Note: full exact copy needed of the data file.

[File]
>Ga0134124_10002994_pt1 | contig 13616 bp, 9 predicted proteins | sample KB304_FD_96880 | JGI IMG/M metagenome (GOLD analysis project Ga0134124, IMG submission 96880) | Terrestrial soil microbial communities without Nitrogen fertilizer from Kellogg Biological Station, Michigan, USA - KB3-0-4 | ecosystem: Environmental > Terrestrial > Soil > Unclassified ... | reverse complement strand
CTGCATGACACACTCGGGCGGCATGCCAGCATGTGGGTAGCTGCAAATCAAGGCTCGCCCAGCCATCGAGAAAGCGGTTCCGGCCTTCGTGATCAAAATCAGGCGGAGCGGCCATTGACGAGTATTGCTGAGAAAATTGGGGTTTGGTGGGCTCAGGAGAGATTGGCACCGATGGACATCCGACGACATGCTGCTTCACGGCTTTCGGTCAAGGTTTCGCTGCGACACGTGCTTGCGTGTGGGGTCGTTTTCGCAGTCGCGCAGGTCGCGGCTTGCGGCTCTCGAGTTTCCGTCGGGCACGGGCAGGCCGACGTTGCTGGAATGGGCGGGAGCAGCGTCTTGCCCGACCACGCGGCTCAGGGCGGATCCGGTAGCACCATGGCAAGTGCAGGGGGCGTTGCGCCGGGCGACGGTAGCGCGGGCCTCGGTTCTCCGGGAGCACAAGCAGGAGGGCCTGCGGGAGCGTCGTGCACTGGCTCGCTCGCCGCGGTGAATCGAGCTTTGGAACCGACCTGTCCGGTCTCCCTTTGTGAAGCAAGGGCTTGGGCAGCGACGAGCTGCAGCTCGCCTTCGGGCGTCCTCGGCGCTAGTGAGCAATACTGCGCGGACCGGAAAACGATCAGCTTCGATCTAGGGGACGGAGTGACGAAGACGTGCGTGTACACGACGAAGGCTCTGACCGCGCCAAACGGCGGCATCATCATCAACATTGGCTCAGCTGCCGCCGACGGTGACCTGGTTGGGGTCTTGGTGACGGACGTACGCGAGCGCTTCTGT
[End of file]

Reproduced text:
>Ga0134124_10002994_pt1 | contig 13616 bp, 9 predicted proteins | sample KB304_FD_96880 | JGI IMG/M metagenome (GOLD analysis project Ga0134124, IMG submission 96880) | Terrestrial soil microbial communities without Nitrogen fertilizer from Kellogg Biological Station, Michigan, USA - KB3-0-4 | ecosystem: Environmental > Terrestrial > Soil > Unclassified ... | reverse complement strand
CTGCATGACACACTCGGGCGGCATGCCAGCATGTGGGTAGCTGCAAATCAAGGCTCGCCCAGCCATCGAGAAAGCGGTTCCGGCCTTCGTGATCAAAATCAGGCGGAGCGGCCATTGACGAGTATTGCTGAGAAAATTGGGGTTTGGTGGGCTCAGGAGAGATTGGCACCGATGGACATCCGACGACATGCTGCTTCACGGCTTTCGGTCAAGGTTTCGCTGCGACACGTGCTTGCGTGTGGGGTCGTTTTCGCAGTCGCGCAGGTCGCGGCTTGCGGCTCTCGAGTTTCCGTCGGGCACGGGCAGGCCGACGTTGCTGGAATGGGCGGGAGCAGCGTCTTGCCCGACCACGCGGCTCAGGGCGGATCCGGTAGCACCATGGCAAGTGCAGGGGGCGTTGCGCCGGGCGACGGTAGCGCGGGCCTCGGTTCTCCGGGAGCACAAGCAGGAGGGCCTGCGGGAGCGTCGTGCACTGGCTCGCTCGCCGCGGTGAATCGAGCTTTGGAACCGACCTGTCCGGTCTCCCTTTGTGAAGCAAGGGCTTGGGCAGCGACGAGCTGCAGCTCGCCTTCGGGCGTCCTCGGCGCTAGTGAGCAATACTGCGCGGACCGGAAAACGATCAGCTTCGATCTAGGGGACGGAGTGACGAAGACGTGCGTGTACACGACGAAGGCTCTGACCGCGCCAAACGGCGGCATCATCATCAACATTGGCTCAGCTGCCGCCGACGGTGACCTGGTTGGGGTCTTGGTGACGGACGTACGCGAGCGCTTCTGT